Angolan NGO Expands Health Services from HIV to Malaria

training in malaria case management and prevention
A nurse receives training in malaria case management and prevention.
World Learning
NGOs move toward greater autonomy and accountability
“While international NGOs are subject to decisions made in faraway countries about funding and policy that may change from year to year, national NGOs are able to provide continuity.”

May 2014—Founded by Angolans, the NGO Prazedor is a trusted actor in the area of public health. Since the end of the Angolan civil war in 2002, transportation and communications have gradually improved, enabling Prazedor and other NGOs to start operating on a provincial scale.

Prazedor was among the first Angolan NGOs to seriously address the looming threat posed by the HIV/AIDS epidemic. It began its operations in Lubango in 1999, a city in the highlands of southwestern Angola that has a long-established tradition of vibrant NGO activity. Lubango is also the capital of the vast province of Huila, large parts of which were inaccessible during the war. In 2013, an HIV education project was among Prazedor's most effective interventions, targeting sex workers and their truck driver clients.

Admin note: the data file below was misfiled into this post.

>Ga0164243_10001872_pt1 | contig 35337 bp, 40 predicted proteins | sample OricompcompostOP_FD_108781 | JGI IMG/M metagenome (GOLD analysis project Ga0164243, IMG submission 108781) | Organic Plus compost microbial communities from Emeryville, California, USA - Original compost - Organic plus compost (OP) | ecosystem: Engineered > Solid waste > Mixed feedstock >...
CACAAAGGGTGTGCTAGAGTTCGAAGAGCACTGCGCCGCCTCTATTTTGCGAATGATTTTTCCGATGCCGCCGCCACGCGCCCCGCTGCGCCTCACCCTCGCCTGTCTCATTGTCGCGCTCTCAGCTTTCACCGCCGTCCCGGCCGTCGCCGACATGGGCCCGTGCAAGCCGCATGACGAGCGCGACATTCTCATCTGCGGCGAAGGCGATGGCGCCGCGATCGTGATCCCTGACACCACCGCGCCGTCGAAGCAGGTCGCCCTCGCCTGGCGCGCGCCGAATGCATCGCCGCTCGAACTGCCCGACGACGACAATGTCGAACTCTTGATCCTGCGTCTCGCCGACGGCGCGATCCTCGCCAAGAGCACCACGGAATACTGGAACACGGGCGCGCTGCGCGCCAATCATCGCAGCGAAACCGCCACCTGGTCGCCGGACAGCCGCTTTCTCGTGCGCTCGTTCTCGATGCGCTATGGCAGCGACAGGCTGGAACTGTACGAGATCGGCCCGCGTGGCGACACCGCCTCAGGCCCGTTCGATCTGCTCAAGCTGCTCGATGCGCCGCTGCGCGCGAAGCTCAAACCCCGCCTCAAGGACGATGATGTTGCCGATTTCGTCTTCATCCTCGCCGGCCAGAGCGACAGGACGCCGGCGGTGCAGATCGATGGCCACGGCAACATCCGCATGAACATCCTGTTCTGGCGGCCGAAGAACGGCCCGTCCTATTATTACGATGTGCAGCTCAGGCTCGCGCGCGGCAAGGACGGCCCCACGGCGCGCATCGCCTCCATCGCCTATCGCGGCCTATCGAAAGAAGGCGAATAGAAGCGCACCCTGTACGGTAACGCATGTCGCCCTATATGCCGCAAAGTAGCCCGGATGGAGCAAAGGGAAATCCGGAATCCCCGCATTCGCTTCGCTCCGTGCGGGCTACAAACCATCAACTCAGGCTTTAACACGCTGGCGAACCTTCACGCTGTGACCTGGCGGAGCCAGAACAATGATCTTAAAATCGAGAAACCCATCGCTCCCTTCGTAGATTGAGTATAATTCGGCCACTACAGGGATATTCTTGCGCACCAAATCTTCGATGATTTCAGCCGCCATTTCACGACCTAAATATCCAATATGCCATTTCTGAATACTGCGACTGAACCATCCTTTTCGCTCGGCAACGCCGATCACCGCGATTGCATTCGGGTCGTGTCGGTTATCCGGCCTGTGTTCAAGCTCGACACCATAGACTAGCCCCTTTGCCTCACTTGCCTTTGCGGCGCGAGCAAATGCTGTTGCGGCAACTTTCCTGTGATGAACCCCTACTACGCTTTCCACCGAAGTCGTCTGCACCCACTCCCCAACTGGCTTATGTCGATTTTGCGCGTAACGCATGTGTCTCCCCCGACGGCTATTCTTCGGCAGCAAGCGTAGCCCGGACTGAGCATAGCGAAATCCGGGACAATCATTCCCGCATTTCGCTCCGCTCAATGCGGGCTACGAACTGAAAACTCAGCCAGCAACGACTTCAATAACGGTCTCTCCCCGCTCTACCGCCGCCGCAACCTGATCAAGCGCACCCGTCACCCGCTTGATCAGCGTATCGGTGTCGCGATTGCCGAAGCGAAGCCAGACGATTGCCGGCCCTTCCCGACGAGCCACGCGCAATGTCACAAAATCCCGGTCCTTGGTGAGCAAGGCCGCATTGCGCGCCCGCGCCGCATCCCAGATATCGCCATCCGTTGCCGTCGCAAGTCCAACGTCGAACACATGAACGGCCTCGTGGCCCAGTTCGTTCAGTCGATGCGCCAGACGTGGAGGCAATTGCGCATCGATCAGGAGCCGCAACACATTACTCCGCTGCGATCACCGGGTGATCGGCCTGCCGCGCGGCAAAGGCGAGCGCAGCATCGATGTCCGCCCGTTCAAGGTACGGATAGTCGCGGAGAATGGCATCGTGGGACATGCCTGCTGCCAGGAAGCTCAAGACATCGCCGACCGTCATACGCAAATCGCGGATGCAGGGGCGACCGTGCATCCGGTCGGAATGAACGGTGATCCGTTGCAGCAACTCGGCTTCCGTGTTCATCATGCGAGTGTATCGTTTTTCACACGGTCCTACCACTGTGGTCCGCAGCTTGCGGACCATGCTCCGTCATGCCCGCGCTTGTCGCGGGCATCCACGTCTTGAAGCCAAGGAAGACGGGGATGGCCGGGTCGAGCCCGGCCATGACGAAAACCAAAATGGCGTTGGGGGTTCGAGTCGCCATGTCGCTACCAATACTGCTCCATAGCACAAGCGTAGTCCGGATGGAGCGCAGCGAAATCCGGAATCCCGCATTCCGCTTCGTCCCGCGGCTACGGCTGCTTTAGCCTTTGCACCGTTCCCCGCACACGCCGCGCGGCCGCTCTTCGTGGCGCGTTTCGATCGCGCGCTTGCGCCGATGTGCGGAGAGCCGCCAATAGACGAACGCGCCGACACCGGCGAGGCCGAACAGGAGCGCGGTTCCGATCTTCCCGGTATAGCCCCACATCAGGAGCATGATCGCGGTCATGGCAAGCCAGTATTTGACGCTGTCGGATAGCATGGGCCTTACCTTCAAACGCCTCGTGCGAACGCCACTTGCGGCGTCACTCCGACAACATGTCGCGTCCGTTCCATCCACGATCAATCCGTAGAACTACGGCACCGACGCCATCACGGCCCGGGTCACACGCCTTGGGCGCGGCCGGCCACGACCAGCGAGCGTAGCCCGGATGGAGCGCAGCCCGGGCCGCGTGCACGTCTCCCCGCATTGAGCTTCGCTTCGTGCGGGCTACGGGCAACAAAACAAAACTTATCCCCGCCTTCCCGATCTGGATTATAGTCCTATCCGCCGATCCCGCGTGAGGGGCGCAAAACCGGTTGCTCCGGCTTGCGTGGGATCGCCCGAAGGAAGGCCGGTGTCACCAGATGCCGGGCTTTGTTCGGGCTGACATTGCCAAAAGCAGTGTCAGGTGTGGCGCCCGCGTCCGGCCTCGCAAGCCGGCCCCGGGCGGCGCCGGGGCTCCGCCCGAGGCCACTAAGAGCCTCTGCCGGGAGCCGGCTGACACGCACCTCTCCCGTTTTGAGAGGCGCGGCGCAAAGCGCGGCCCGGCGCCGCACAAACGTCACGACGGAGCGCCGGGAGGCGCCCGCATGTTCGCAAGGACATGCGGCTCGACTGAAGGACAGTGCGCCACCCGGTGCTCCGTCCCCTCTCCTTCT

Prazedor is one of 17 local NGOs benefiting from the USAID-funded NGO Strengthening Project implemented by World Learning. Prazedor receives training on organizational development, financial and human resource management, and one-on-one mentoring.

After more than a decade of working with communities throughout the province, Prazedor is now taking on a new and more complex project to strengthen Angola’s health systems in malaria prevention. Under the U.S. President's Malaria Initiative (PMI), Prazedor is training NGOs in malaria case management, malaria prevention and treatment in pregnancy, and assessments of laboratory services. It also provides training on basic laboratory skills including malaria microscopy services and use of rapid diagnostic tests for malaria in government health facilities in Huila province.

"Angolan NGOs taking on roles previously played by international actors are rooted in the society in which they work, and have a profound vision of local needs and of the social and cultural context in which interventions are made," said Aniceto Rosario, Prazedor’s executive director. "What is more, while international NGOs are subject to decisions made in faraway countries about funding and policy that may change from year to year, national NGOs are able to provide continuity.”

With a long and dedicated history of service to the community, Prazedor is showing the way forward for Angolan NGOs as they move toward greater autonomy and local accountability. Through its participation in the NGO Strengthening Project, Prazedor is building skills to create better systems to pursue sustainable financing in the future.

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Last updated: December 19, 2014

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